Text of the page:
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MID-JANUARY ECONOMIC UPDATE

Written by: Harrison LaHaie

What’s in the News

Stocks have climbed recently, hoping that the Federal Reserve will soon reverse its rate hiking cycle. This hope came after U.S. non-farm payrolls grew at the slowest pace in over a year, and CPI fell again. Furthermore, U.S. Purchasing Managers index fell under 50, indicating shrinking economic activity. To the south, Brazil is undergoing a January 6th-esque disturbance, as supporters of former President Jair Bolsonaro have charged into Congress and the Presidential Mansion. In Europe, hopes of a warm winter cause many to predict a difficult economic situation for Russia, as Europe may be able to get through winter with relatively less natural gas.


What's Next for CRE

The Federal Reserve is unlikely to stop its hiking cycle any time soon. While the market is pricing in rate cuts before the end of 2023, multiple Fed officials have claimed that high rates will be necessary to tame inflation. Rate cuts could potentially be inflationary. For CRE, this is again not great news. The elevated rate environment will put further pressure on asset prices. Defaults on commercial loans have remained under 1% and do not seem to be at a major risk. In other words, this is not a replay of the Financial Crisis. However, the impending economic hardship may lead to slower deal flow as the economy struggles across the board.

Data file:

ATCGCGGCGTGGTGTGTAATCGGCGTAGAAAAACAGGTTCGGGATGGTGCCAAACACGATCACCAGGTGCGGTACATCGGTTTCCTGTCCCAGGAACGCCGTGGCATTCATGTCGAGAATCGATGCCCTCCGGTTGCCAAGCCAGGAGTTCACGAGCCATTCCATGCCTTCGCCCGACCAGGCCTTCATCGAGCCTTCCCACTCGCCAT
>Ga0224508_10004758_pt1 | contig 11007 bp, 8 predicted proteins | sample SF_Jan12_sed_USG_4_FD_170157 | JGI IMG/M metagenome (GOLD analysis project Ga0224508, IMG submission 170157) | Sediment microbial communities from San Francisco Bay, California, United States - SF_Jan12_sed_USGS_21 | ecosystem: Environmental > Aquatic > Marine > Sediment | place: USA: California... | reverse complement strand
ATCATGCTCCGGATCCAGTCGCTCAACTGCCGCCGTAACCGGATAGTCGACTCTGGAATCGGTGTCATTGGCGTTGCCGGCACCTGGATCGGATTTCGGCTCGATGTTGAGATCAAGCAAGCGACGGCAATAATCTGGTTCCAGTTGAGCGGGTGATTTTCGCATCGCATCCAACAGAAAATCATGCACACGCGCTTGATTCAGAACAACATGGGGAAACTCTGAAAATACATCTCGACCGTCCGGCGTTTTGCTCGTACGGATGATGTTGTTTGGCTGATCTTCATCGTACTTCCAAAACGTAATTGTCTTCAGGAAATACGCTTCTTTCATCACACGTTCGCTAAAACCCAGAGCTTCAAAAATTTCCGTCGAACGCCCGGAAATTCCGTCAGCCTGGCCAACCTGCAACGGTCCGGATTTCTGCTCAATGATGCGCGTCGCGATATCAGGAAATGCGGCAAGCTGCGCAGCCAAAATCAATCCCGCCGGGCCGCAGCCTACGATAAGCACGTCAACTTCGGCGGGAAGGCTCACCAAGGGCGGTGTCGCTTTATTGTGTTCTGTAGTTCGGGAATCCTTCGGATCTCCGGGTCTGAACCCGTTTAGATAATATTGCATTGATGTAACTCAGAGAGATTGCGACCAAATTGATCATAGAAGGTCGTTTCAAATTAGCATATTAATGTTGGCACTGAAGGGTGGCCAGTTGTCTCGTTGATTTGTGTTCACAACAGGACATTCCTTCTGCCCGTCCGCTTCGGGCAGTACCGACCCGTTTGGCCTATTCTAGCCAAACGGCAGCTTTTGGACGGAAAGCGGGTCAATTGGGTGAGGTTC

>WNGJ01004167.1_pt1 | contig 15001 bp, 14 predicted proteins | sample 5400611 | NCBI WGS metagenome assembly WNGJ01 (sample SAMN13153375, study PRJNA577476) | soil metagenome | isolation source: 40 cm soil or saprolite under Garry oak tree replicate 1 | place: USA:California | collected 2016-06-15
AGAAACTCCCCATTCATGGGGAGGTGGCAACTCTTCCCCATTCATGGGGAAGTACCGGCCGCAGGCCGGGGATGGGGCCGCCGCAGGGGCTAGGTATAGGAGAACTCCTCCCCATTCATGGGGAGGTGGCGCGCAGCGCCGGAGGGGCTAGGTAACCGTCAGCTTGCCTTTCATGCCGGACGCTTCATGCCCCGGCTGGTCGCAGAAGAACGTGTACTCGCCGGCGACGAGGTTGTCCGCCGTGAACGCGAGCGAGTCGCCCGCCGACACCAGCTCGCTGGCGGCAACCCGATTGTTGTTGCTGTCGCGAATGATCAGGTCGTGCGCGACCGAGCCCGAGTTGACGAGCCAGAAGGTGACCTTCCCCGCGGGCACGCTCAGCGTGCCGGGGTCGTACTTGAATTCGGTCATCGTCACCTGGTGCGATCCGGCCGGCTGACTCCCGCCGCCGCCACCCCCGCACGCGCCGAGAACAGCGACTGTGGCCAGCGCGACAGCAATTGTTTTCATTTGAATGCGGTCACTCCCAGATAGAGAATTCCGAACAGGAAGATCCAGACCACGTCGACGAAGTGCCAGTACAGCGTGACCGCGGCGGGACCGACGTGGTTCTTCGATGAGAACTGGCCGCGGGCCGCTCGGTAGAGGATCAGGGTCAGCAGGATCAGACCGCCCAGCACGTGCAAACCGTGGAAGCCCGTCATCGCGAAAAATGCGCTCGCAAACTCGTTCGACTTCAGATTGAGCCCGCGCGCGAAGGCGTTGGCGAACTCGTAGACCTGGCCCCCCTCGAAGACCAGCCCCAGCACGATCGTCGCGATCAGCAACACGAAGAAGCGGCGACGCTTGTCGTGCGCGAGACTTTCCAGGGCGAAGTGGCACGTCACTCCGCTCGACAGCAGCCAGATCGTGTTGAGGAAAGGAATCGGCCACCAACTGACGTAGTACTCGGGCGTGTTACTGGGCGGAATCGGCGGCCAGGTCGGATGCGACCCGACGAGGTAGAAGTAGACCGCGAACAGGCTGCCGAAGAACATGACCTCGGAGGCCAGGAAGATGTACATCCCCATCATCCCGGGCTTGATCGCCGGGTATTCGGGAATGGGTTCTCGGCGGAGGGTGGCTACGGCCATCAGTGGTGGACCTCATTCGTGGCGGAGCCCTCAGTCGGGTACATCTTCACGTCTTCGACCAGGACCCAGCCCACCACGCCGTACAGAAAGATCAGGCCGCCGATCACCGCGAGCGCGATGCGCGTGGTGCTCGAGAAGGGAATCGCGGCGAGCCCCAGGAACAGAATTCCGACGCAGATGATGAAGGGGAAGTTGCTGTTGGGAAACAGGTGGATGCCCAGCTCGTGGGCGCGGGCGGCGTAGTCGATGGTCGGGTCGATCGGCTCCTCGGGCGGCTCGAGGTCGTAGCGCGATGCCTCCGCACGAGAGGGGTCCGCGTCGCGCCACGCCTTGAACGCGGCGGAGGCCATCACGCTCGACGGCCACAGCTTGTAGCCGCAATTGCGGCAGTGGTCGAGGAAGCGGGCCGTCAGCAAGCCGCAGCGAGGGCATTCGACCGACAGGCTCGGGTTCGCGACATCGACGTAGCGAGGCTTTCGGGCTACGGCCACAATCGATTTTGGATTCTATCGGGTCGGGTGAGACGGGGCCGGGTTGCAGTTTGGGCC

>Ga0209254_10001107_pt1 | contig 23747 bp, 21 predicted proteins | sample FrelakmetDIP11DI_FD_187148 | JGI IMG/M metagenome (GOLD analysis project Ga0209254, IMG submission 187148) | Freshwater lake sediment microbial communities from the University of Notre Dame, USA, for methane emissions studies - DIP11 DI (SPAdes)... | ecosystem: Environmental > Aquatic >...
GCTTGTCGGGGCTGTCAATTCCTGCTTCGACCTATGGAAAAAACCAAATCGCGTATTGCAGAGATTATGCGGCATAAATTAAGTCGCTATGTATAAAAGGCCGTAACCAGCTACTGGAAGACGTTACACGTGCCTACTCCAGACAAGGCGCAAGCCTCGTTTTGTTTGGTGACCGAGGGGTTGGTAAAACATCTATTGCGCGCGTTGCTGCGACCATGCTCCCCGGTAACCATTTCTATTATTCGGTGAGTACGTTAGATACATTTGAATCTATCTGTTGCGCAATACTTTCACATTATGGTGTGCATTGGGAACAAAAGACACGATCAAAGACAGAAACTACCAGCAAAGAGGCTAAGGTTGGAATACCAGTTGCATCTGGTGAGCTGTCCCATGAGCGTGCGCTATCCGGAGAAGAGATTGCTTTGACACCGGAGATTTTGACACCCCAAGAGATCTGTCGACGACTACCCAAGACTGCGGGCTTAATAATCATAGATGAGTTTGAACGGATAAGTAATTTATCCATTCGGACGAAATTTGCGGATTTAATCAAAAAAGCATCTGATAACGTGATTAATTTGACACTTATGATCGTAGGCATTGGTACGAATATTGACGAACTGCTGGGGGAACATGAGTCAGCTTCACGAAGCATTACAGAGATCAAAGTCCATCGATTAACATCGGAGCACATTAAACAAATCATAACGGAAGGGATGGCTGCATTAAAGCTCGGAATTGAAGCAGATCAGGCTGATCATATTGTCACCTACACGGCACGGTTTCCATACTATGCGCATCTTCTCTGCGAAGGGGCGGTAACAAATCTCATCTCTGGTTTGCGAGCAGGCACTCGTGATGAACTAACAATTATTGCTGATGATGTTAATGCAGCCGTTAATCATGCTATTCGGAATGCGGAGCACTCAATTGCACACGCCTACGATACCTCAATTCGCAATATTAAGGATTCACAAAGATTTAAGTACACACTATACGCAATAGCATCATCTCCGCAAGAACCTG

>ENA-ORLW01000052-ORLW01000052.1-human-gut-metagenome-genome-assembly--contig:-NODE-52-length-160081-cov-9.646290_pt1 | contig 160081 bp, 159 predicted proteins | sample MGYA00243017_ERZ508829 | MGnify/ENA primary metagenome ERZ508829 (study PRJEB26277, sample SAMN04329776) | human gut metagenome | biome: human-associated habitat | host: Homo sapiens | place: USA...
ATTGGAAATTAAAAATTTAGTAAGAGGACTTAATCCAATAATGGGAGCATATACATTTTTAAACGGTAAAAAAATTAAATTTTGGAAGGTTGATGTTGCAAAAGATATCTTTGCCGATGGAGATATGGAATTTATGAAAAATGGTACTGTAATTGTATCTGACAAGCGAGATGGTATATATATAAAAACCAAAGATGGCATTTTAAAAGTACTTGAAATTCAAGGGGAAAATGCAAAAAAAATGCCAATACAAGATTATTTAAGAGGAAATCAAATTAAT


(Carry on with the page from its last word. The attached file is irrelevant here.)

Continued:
Looking Ahead

The Federal Reserve is not likely to stop its rate hiking cycle any time soon. History shows that the Fed will keep hiking until the Fed Funds effective rate is greater than headline inflation. That is yet to occur with CPI at 6.5% and the Fed Funds rate at 4.25-4.5%. Furthermore, inflation coming down in recent months is significant, but CPI remains 4.5% above the Fed’s target of 2%. That gap must close before the Fed begins rate cuts. Another complicating factor is China’s reopening, which could potentially be an inflationary event as China has become a larger consumer and will begin spending more than the previous 2 years. With that on the horizon, the economic future is difficult to predict. All that can be said is that the Fed will likely keep raising interest rates for the time being, barring inflation coming down dramatically or the labor market falling apart.


Sources: Globe St, WSJ, First Trust, Federal Reserve.

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